Merfeld said eliminating F’s at the middle school level is “not necessarily permanent,” and a district work group is currently considering the “future” of middle school grading.
Superintendent Carlton Jenkins and the district’s seven board members did not respond to requests for comment, but in a statement, district spokesperson Tim LeMonds denied that the district had loosened grading standards, or that it had done so to boost student grades.
“The rigorous expectations teachers hold for students to demonstrate their learning has not changed,” he said. “We believe in a growth mindset ... (and) we want students to engage in productive struggle and persevere through difficulties. Given the unique and extreme circumstances students have faced during virtual learning, the district believes it is paramount to let empathy and understanding drive the decisions we make in how we support students.”
LeMonds also said the district knows how some students, “especially during a pandemic ... can have brief, momentary struggles (for example, at the beginning of the school year), that would make it mathematically impossible to pass a course, even if they re-engaged and demonstrated the required skills and knowledge. Our approach recognizes this very real situation that could harm a student’s future coursework and experience trajectory.”
The extent to which other districts have taken a grading approach similar to Madison’s during the pandemic is unclear.
“I do not believe it has been common practice for districts to set grading floors or prohibit failing grades,” said Jon Bales, executive director of the Wisconsin Association of School District Administrators.
He said there is likely “huge variability” in how districts went about re-imagining instruction and assessment given the constraints imposed by the pandemic.
Diana Hess, dean of the UW-Madison School of Education and a professor of curriculum and instruction, said she wasn’t aware of any comprehensive surveying or research on the issue.
“Generally, I am hearing that there was a lot of flexibility throughout the year — not necessarily standards lowering, but more options for students to meet standards in various ways,” she said.
Michael Apple, also a UW-Madison professor of curriculum and instruction, agreed with that assessment, adding that “even with some districts having supposedly moved to ‘loosen standards,’ the reasons for doing this are often quite diverse depending on the political pressures from conservative and or progressive movements.”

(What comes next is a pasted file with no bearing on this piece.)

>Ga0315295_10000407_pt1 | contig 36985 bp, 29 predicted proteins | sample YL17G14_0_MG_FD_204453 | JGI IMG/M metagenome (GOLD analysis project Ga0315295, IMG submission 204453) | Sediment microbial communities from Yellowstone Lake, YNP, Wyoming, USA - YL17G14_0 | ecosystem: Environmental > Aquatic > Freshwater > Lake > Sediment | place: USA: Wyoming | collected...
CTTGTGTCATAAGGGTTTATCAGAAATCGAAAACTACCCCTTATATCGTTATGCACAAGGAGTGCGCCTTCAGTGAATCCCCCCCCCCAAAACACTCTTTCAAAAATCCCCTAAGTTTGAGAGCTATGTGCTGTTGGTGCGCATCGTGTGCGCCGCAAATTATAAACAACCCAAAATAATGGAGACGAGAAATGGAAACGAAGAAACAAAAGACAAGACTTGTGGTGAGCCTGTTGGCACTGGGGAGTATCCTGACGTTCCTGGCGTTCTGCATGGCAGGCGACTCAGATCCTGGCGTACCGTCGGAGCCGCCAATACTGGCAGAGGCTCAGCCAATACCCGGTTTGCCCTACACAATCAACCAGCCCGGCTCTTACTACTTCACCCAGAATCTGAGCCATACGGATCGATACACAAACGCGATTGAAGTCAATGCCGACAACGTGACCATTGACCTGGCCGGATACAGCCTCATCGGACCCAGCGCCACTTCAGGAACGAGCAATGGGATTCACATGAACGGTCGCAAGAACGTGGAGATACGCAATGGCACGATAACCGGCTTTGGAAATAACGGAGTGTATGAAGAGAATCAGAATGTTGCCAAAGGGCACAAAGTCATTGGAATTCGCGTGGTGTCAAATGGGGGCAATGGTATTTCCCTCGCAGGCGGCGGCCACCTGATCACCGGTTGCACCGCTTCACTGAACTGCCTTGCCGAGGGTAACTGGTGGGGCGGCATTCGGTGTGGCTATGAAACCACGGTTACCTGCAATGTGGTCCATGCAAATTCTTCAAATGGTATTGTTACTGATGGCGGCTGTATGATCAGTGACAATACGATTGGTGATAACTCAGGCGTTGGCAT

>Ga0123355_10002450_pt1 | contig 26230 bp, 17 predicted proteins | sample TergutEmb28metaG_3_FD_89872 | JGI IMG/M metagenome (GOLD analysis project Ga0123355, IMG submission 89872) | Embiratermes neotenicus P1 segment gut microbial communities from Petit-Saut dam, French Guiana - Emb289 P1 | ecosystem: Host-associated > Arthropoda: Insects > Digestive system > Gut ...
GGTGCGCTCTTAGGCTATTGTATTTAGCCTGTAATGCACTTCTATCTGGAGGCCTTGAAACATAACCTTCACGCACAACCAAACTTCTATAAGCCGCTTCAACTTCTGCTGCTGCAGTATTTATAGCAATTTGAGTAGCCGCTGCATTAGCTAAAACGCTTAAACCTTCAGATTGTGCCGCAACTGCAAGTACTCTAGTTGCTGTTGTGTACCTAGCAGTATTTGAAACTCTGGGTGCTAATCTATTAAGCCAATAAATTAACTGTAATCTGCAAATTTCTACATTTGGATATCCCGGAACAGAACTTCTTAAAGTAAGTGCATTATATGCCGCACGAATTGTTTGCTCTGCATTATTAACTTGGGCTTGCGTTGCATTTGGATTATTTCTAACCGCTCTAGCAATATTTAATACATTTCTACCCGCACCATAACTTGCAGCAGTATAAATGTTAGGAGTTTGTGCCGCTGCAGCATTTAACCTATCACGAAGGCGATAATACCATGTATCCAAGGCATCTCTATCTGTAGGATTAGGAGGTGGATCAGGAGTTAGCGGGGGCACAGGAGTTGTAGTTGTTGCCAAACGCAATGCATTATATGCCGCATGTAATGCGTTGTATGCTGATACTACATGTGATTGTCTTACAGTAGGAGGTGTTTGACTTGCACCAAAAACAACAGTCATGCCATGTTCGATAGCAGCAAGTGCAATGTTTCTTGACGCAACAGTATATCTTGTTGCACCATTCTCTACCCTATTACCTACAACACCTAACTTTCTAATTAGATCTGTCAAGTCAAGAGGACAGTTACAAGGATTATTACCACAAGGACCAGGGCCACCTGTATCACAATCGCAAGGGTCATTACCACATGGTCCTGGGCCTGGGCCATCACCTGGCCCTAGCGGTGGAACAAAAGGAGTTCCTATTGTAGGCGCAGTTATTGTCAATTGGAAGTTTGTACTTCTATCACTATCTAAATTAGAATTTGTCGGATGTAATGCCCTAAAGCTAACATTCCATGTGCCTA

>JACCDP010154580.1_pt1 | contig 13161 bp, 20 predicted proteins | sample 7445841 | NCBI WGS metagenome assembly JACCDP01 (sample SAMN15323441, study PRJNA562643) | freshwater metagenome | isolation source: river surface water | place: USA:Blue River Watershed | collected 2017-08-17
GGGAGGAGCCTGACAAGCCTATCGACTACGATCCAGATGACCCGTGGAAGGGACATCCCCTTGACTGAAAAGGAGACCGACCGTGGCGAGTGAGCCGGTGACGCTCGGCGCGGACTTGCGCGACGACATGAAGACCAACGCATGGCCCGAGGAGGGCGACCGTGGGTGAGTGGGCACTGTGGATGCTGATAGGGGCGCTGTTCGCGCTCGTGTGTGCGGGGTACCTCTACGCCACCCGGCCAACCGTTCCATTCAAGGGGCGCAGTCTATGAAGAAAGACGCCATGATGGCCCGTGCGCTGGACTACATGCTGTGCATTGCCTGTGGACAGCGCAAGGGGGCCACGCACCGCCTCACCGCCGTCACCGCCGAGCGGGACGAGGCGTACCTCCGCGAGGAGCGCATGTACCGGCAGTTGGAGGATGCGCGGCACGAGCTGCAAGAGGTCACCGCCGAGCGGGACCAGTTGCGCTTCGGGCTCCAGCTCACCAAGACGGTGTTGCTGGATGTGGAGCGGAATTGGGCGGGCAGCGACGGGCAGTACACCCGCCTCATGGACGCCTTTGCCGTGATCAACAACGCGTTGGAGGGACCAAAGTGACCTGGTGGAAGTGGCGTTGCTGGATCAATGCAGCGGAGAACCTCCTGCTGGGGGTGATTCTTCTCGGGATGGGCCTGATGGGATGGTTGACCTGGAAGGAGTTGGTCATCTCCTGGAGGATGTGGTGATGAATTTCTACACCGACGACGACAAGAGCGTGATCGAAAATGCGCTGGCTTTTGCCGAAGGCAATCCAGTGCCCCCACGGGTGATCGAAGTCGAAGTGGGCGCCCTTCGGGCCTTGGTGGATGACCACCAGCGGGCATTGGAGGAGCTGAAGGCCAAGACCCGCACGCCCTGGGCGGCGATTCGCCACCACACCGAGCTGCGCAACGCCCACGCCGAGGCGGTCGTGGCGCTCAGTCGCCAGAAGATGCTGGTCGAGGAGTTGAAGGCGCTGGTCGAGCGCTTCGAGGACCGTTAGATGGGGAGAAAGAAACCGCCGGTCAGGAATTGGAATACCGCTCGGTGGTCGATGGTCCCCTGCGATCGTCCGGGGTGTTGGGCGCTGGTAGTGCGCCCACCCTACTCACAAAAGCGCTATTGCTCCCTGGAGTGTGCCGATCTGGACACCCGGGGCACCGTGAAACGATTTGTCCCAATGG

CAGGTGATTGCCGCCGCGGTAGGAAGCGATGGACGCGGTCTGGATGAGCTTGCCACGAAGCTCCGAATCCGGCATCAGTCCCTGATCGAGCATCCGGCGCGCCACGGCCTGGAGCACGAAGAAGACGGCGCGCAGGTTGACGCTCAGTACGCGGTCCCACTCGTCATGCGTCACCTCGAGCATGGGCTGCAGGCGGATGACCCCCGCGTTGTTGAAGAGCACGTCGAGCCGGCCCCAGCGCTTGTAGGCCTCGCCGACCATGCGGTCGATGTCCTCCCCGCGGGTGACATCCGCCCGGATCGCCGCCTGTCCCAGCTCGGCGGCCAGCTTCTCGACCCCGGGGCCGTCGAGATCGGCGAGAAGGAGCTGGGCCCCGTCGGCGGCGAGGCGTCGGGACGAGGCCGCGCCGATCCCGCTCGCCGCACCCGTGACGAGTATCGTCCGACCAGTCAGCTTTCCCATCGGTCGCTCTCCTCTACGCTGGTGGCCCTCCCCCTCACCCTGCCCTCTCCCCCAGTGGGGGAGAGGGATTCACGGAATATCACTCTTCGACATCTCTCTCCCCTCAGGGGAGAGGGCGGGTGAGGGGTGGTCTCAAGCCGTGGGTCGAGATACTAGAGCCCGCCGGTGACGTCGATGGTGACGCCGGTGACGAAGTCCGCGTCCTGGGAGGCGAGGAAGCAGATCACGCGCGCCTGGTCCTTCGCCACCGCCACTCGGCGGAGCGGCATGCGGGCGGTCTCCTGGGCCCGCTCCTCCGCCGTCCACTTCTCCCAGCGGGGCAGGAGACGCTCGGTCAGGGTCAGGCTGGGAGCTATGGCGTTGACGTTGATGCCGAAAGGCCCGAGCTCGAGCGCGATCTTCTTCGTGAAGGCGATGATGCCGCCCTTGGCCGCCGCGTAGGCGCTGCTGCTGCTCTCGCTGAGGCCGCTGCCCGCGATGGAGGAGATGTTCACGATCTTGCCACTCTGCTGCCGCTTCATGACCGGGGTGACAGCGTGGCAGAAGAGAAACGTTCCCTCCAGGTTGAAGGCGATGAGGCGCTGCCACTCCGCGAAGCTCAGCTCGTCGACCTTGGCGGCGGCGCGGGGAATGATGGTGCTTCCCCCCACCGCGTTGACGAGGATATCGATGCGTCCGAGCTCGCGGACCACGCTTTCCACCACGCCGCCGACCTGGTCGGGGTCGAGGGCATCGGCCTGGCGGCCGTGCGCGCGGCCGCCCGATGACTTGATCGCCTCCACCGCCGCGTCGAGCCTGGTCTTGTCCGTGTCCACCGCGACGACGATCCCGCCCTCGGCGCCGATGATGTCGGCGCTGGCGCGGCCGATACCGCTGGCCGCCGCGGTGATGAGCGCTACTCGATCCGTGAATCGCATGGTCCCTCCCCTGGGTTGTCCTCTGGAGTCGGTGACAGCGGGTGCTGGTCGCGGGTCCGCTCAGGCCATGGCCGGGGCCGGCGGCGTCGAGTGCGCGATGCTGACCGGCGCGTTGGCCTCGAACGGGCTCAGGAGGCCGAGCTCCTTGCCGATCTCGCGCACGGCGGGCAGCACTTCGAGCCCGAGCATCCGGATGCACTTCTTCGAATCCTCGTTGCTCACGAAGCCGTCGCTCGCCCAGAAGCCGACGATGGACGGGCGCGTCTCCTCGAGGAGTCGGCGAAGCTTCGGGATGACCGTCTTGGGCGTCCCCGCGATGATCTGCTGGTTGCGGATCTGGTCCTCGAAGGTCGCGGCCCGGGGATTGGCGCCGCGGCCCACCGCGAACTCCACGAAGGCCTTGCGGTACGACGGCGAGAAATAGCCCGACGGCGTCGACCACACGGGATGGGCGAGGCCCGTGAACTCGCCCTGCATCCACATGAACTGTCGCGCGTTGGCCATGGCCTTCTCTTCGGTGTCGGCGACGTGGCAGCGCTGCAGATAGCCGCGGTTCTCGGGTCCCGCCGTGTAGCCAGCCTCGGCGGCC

Sun Prairie’s experience
Madison is the last of the 16 Dane County school districts to release data in response to a Wisconsin State Journal public records request made in February that was aimed at determining how the switch to online-only learning due to the COVID-19 pandemic may have affected student attendance and achievement.
The Sun Prairie district, Dane County’s second-largest with about 8,400 students, also released data on grades and absenteeism last month that were more in line with what other districts have been seeing.
Chronic absenteeism rates for grades eight through 12 increased from last school year to this school year, going from 15% to 22%, and each of those grades saw an increase in the number of F’s given out, going from 1,197 total in fall 2019 to 1,597 in fall 2020, a 33% increase.
Madison is also the last of the 16 districts to return its middle and high schoolers to in-person learning, and many private and religious schools have been fully in-person since the fall. Public Health Madison and Dane County reports that as of Thursday, it knows of no COVID-19-related deaths or hospitalizations linked to in-person learning in the county.
Madison sixth-graders whose families opted for a return to in-person learning began two full days of instruction per week on April 21; seventh and eighth grades wanting in-person returned April 28. Half of high-schoolers whose families wanted them to go back returned beginning April 21 for two half-days per week; the rest returned April 28.
A growing body of research suggests that lower-income students and students of color have suffered the most academically during online-only learning.